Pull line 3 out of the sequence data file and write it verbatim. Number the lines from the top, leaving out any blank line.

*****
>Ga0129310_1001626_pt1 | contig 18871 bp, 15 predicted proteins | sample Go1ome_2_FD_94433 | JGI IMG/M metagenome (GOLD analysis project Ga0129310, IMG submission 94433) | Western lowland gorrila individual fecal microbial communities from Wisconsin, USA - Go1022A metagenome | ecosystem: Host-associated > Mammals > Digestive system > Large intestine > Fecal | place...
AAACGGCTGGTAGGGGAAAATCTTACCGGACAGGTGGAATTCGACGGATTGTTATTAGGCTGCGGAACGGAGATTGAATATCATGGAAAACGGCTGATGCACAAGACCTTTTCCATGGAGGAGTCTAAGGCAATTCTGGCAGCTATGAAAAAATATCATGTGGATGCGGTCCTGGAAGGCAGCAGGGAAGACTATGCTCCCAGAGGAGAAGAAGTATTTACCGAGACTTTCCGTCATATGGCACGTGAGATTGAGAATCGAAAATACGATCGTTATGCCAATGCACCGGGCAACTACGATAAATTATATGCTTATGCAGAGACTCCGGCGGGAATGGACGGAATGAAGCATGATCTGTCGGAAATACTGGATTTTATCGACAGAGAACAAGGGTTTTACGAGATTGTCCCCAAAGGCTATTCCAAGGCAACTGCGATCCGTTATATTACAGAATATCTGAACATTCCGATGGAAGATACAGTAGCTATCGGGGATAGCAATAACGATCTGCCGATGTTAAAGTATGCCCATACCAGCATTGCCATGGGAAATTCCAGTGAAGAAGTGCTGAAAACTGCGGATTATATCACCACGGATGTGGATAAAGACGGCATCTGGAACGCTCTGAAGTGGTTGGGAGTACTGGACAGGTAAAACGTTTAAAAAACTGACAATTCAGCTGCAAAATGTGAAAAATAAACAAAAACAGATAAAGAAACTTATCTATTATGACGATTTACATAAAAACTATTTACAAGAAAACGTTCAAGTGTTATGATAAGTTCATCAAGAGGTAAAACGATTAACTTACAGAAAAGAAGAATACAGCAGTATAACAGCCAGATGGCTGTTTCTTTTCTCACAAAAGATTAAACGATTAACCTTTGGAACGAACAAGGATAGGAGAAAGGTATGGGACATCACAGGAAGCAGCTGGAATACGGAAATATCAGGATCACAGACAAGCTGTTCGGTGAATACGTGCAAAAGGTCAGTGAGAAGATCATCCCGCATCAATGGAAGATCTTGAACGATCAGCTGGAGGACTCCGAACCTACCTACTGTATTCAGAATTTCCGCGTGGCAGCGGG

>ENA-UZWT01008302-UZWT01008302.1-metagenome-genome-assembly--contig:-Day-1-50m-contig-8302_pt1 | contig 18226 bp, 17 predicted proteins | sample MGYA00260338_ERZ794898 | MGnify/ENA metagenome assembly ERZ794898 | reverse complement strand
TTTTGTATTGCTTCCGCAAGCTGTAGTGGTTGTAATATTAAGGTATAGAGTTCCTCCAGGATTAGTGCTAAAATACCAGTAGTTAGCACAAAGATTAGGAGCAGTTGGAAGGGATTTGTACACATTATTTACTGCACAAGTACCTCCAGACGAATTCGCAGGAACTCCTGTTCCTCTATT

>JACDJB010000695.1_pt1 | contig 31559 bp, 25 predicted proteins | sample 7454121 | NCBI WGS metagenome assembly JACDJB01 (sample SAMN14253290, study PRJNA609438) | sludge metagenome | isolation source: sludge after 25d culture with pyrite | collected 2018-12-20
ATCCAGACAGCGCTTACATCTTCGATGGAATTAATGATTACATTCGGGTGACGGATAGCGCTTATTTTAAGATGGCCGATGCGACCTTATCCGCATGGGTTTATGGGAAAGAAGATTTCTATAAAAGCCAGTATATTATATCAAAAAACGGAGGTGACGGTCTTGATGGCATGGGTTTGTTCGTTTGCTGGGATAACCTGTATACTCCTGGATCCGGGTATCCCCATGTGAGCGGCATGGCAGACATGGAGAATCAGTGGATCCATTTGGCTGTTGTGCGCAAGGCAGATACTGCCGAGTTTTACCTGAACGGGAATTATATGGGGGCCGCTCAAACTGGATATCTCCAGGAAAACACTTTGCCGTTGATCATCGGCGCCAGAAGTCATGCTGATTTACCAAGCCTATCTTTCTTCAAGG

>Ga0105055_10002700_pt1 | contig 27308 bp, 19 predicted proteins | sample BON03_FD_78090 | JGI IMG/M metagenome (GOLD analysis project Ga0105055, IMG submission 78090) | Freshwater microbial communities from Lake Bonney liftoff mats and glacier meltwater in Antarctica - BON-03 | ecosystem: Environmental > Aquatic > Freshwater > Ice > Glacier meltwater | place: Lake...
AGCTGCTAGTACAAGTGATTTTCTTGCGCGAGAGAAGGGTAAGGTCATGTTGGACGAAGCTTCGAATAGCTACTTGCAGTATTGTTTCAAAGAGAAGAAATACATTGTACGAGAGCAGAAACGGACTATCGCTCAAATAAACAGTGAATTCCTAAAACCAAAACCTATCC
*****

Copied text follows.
>ENA-UZWT01008302-UZWT01008302.1-metagenome-genome-assembly--contig:-Day-1-50m-contig-8302_pt1 | contig 18226 bp, 17 predicted proteins | sample MGYA00260338_ERZ794898 | MGnify/ENA metagenome assembly ERZ794898 | reverse complement strand